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'How We Live Now: Reimagining Spaces with Matrix Feminist Design Co-operative' is a multi-layered art project challenging current public design and architecture practices.

Throughout 2021, the Barbican’s Level G programme will present How We Live Now: Reimagining Spaces with Matrix Feminist Design Co-operative. This multi-layered project includes an installation, publication and huge events programme.

Using the previously unseen archive of the Matrix Feminist Design Co-operative as a jumping-off point, the project will explore a series of important social questions: who are our buildings and shared spaces designed for? Who is excluded from our designed environment, and what effect does this have on the communities who live there?

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Jagonari Women’s Centre, Hackney London

Co-curated by Matrix founding member Jos Boys, How We Live Now introduces archival and contemporary approaches to design that aim to empower voices and groups often excluded in the design of buildings, including Black and Asian women’s organisations, community and childcare groups and lesbian and gay housing co-operatives, to propose and explore more inclusive ways of designing, building and occupying spaces.

With the Covid-19 pandemic only sharpening the existing inequalities within our cities and homes, such as a lack of access to safe, affordable housing, community facilities and green spaces, the question Matrix began to explore of how we can reimagine these spaces in more equitable ways, feels increasingly urgent.

Active in London from 1981-1994, Matrix was a women’s co-operative with a non-hierarchical structure. The collective worked solely on state-funded, social building projects including women’s and refuges centres, facilities for women and children, construction training workshops and lesbian and gay housing projects.

They also provided publicly funded architectural advice; helped establish educational programmes to increase access for women into architecture and building; as well as giving talks and writing about how space and gender are related through a variety of events and publications.

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A free installation on the Barbican’s Level G will feature rare films, drawings, photos and architectural models from the Matrix archive, presenting the co-operative’s use of radical participatory and collaborative methods across a range of projects and programmes alongside more recent examples of feminist design practices.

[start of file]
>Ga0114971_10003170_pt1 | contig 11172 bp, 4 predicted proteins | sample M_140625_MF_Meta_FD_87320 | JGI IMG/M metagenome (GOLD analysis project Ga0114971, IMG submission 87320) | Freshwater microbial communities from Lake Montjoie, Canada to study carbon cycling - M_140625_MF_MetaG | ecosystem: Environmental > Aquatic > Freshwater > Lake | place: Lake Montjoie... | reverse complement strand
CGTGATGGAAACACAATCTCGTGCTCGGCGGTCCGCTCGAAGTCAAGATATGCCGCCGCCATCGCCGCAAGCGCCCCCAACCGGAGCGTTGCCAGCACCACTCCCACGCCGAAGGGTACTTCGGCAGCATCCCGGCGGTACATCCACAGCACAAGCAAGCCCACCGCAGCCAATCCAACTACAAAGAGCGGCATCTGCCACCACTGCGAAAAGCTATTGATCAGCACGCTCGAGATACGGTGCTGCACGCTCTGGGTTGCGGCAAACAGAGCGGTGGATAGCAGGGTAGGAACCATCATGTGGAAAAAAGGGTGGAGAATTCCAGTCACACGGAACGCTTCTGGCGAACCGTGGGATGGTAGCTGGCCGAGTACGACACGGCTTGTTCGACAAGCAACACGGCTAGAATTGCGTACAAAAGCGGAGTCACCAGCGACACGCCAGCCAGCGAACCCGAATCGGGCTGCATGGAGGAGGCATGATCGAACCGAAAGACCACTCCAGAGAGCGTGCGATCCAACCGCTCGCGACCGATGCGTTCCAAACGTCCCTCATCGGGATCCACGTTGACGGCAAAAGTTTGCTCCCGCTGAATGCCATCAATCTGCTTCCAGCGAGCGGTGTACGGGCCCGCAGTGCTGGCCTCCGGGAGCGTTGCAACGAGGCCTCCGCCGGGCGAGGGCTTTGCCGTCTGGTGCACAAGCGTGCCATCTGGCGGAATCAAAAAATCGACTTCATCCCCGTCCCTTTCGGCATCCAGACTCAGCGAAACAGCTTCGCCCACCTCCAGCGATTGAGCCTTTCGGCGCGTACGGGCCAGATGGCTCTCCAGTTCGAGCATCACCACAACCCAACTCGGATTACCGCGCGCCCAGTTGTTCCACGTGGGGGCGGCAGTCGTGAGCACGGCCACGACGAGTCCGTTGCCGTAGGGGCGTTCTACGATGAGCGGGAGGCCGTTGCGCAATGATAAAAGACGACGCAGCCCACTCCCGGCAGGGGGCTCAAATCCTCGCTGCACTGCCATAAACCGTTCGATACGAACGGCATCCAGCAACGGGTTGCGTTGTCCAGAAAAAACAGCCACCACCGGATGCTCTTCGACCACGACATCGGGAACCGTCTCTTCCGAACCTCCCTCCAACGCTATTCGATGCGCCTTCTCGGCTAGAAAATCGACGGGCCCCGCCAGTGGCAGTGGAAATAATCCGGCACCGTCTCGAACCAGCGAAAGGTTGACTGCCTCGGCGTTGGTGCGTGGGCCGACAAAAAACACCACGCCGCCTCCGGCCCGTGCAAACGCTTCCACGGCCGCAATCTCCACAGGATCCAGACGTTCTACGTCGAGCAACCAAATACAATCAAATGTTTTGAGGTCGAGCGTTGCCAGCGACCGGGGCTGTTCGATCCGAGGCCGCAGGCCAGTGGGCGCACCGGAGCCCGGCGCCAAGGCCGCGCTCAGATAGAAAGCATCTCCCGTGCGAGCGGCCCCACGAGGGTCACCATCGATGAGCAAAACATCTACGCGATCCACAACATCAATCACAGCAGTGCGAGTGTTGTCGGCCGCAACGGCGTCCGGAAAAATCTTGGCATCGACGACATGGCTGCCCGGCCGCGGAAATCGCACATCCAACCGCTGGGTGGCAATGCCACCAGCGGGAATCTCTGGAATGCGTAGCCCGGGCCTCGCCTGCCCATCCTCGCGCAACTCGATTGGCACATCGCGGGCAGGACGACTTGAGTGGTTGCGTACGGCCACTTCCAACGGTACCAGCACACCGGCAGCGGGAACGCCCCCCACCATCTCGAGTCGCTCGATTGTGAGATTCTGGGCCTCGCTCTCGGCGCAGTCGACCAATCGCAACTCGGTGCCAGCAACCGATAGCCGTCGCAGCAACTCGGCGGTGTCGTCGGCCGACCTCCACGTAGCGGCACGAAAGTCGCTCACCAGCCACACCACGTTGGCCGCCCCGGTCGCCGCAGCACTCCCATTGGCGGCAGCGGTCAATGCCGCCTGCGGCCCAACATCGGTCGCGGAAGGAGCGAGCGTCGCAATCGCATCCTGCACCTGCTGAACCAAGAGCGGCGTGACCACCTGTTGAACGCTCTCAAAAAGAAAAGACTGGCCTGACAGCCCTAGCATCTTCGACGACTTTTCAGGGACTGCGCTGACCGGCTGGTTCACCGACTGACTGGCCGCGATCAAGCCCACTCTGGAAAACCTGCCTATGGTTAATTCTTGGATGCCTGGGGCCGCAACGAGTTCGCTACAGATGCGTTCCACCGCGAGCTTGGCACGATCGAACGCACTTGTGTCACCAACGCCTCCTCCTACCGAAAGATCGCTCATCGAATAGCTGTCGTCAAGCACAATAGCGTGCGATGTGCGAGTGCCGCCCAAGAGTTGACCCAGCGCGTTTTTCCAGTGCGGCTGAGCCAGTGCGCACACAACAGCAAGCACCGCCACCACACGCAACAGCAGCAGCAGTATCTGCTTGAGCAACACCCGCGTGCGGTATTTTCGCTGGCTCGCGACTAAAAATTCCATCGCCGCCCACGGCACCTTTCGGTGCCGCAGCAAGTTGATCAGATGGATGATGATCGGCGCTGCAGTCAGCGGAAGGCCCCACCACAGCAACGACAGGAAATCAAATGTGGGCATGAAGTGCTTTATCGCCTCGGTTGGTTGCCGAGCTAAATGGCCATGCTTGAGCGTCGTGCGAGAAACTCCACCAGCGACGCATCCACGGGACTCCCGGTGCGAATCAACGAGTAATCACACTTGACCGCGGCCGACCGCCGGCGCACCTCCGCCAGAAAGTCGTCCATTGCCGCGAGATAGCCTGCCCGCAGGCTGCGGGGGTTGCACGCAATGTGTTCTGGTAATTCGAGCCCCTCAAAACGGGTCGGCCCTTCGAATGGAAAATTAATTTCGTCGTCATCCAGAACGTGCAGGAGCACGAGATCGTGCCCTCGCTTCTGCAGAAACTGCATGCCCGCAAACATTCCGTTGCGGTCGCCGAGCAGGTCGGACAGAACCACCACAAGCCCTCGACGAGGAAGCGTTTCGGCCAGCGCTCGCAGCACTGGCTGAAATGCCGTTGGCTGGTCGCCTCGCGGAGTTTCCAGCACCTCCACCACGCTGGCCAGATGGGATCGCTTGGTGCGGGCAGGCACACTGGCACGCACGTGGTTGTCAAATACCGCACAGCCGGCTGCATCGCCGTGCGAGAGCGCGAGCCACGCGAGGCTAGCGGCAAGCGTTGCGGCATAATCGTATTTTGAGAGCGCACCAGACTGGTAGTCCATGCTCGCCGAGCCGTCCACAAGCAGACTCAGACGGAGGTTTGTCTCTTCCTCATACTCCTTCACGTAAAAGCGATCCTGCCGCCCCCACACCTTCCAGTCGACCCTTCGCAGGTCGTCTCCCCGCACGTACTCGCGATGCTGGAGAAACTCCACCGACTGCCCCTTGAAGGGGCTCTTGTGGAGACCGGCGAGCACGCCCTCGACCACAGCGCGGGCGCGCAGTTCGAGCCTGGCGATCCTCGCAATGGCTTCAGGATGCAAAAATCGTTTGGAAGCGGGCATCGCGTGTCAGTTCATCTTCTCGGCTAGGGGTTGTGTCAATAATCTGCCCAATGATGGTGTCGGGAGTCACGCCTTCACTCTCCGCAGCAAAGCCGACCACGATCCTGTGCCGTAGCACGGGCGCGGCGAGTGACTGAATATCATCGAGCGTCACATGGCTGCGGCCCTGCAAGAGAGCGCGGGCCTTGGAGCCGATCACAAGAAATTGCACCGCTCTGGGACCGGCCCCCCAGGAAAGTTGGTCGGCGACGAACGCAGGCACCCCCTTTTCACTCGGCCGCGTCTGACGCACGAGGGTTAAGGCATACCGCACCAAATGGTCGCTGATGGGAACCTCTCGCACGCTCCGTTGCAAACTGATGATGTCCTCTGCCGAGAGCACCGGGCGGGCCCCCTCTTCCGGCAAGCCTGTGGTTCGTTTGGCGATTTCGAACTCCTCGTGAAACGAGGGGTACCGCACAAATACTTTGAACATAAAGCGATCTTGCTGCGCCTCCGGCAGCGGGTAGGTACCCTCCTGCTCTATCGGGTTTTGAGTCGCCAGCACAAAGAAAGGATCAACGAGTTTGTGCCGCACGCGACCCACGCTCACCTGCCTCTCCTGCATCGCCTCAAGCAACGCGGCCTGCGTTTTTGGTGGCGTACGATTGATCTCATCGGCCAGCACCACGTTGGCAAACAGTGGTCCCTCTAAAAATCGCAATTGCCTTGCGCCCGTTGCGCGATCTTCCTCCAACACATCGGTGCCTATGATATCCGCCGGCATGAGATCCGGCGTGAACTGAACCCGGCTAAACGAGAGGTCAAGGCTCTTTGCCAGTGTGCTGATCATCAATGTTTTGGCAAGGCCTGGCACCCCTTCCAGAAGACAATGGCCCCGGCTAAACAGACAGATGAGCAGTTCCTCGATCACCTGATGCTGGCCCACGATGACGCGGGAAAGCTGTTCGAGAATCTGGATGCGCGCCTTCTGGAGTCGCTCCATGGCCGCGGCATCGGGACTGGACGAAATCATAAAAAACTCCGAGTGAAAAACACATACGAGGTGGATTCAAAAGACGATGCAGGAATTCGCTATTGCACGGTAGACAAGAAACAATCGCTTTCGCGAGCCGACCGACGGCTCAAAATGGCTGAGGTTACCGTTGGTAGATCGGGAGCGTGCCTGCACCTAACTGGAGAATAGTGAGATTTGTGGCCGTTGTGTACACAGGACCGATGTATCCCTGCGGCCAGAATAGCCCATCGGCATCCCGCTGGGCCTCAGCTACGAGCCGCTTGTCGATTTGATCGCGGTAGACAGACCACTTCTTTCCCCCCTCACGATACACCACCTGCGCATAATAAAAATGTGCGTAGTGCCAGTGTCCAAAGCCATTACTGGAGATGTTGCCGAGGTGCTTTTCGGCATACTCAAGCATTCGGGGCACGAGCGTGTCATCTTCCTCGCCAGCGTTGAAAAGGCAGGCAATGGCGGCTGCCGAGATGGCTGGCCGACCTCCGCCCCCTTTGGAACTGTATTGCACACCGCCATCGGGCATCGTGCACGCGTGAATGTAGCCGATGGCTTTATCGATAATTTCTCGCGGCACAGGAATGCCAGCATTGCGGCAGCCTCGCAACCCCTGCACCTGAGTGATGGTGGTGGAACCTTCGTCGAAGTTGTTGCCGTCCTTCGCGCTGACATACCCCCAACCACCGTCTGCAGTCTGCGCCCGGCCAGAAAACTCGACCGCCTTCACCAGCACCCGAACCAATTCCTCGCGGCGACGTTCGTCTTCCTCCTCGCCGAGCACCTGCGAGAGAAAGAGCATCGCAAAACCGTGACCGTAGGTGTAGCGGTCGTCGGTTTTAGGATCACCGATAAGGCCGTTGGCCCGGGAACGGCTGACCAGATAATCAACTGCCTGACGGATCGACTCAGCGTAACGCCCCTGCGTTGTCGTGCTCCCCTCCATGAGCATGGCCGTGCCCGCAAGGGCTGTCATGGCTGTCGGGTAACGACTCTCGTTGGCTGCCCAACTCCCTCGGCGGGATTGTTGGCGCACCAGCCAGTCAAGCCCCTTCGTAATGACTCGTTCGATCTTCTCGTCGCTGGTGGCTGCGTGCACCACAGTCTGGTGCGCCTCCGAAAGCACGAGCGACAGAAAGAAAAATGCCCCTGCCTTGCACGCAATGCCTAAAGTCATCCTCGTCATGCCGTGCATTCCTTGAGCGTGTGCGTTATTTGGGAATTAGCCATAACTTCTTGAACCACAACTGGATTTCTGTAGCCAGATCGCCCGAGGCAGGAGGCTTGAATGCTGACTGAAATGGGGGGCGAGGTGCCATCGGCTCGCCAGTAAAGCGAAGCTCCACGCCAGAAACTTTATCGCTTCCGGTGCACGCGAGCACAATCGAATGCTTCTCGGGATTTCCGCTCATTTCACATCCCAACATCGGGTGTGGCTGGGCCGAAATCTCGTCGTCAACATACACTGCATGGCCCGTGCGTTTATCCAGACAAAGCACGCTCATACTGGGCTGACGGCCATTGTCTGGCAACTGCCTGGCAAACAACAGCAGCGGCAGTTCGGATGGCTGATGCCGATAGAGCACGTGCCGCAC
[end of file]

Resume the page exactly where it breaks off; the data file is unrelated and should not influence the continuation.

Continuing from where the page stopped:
The accompanying exhibition catalogue, Revealing Objects, is an experimental publication that combines reinterpreted materials from the Matrix archive with contemporary responses to the key themes of the project.

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Anne De Graft-Johnson. Photo by Brenda Price.

Contributions include a manual for understanding how the layout of our homes impacts how we live in them, conceived by Edit; a map highlighting buildings designed by women in London produced by collective Part W; a poster by the research project Manual Labours reflecting on ideas of care and support in the workplace; and writing by Decosm (Decolonise Space Making) considering how the legacies of colonialism affect the design of our cities.

It also features an activity sheet about how senses other than the visual play a role in our experience of space, designed by DisOrdinary Architecture which co-develops inclusive design processes with disabled artists; as well as a visual essay exploring how the London borough of Tower Hamlets manifests certain ideas of power and control through built space, produced by Afterparti, a platform for underrepresented voices in architecture and design.

Jos Boys, Matrix founding member, said: “At the core of the work by Matrix was a recognition that building and urban design often fail to consider the richness of our multiple ways of being in the world, or the various ways in which societies have devalued certain groups across different places and times.

“A persisting reliance on ‘standards’, ‘universals’ and ‘norms’ that often continue today, reinforce stereotypes about what certain people do and how they should behave – that a ‘woman’s place should be in the home’, for instance, or that it is possible to ‘be in the wrong place at the wrong time.”

Lead image: Construction photograph of Walworth Garden (formerly Walworth City Farm),a collaboration between Matrix Feminist Design Cooperative and students from the Women intoArchitecture and Building (WIAB) access course at the University of North London. Photograph courtesy of Walworth Garden.

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